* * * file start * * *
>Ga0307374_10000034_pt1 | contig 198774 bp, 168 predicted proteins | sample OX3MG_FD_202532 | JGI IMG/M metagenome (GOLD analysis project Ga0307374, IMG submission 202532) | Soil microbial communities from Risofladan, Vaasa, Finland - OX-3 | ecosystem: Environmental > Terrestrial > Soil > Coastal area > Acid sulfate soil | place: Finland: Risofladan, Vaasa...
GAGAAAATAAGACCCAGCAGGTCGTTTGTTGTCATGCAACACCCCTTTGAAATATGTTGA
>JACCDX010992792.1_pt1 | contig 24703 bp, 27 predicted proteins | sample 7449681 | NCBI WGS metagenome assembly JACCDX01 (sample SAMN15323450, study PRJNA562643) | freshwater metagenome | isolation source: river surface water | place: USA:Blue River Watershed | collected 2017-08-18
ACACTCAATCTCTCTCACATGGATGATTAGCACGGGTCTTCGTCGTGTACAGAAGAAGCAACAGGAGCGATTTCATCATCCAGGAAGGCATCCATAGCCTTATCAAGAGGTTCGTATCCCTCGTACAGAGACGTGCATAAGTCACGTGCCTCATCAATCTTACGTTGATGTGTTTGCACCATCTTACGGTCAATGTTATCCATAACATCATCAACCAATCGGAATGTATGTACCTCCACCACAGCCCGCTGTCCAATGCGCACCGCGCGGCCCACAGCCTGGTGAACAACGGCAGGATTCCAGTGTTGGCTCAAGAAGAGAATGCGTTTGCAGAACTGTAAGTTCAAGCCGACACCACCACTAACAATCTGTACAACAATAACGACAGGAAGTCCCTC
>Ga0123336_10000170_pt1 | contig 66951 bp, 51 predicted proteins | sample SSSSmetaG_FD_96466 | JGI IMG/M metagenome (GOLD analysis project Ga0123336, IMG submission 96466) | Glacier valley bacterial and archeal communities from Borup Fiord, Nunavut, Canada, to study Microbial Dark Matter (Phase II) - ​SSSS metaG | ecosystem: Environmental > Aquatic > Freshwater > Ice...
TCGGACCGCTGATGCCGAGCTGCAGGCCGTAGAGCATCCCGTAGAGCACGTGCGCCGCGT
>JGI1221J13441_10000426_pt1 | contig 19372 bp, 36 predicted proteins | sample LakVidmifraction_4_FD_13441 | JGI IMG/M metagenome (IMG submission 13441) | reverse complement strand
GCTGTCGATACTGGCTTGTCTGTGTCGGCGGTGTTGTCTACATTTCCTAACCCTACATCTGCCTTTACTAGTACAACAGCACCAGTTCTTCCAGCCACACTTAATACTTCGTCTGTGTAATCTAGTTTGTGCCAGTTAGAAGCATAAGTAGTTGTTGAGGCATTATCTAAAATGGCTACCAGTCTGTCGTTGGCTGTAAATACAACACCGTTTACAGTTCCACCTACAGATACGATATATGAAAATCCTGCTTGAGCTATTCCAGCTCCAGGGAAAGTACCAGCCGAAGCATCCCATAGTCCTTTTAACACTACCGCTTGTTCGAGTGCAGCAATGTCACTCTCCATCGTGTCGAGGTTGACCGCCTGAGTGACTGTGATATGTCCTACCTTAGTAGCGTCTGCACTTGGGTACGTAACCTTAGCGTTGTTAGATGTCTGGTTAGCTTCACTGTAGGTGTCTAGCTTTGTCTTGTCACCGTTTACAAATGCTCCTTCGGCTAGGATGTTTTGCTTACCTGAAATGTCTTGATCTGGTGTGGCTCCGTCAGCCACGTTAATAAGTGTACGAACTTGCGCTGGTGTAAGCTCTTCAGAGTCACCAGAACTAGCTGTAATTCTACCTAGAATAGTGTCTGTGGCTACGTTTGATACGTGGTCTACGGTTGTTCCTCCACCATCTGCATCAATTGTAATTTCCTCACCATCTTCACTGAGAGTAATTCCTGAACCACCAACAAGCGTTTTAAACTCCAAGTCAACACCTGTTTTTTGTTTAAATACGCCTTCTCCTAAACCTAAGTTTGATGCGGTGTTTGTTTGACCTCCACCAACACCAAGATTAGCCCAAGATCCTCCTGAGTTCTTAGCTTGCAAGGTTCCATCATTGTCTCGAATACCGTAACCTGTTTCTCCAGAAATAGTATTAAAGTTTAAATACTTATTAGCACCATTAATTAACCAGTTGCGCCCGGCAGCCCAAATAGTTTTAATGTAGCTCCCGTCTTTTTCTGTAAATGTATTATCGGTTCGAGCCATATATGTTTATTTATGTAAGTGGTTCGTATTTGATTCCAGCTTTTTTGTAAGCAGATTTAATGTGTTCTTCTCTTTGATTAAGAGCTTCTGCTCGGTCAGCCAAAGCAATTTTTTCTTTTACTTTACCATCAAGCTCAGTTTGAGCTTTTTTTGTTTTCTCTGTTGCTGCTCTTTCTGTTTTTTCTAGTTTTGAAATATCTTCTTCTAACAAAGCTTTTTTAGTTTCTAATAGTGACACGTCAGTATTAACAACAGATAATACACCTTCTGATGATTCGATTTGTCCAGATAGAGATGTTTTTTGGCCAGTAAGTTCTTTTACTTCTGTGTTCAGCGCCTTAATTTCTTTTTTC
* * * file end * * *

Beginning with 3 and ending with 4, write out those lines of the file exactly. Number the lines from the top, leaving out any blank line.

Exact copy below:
>JACCDX010992792.1_pt1 | contig 24703 bp, 27 predicted proteins | sample 7449681 | NCBI WGS metagenome assembly JACCDX01 (sample SAMN15323450, study PRJNA562643) | freshwater metagenome | isolation source: river surface water | place: USA:Blue River Watershed | collected 2017-08-18
ACACTCAATCTCTCTCACATGGATGATTAGCACGGGTCTTCGTCGTGTACAGAAGAAGCAACAGGAGCGATTTCATCATCCAGGAAGGCATCCATAGCCTTATCAAGAGGTTCGTATCCCTCGTACAGAGACGTGCATAAGTCACGTGCCTCATCAATCTTACGTTGATGTGTTTGCACCATCTTACGGTCAATGTTATCCATAACATCATCAACCAATCGGAATGTATGTACCTCCACCACAGCCCGCTGTCCAATGCGCACCGCGCGGCCCACAGCCTGGTGAACAACGGCAGGATTCCAGTGTTGGCTCAAGAAGAGAATGCGTTTGCAGAACTGTAAGTTCAAGCCGACACCACCACTAACAATCTGTACAACAATAACGACAGGAAGTCCCTC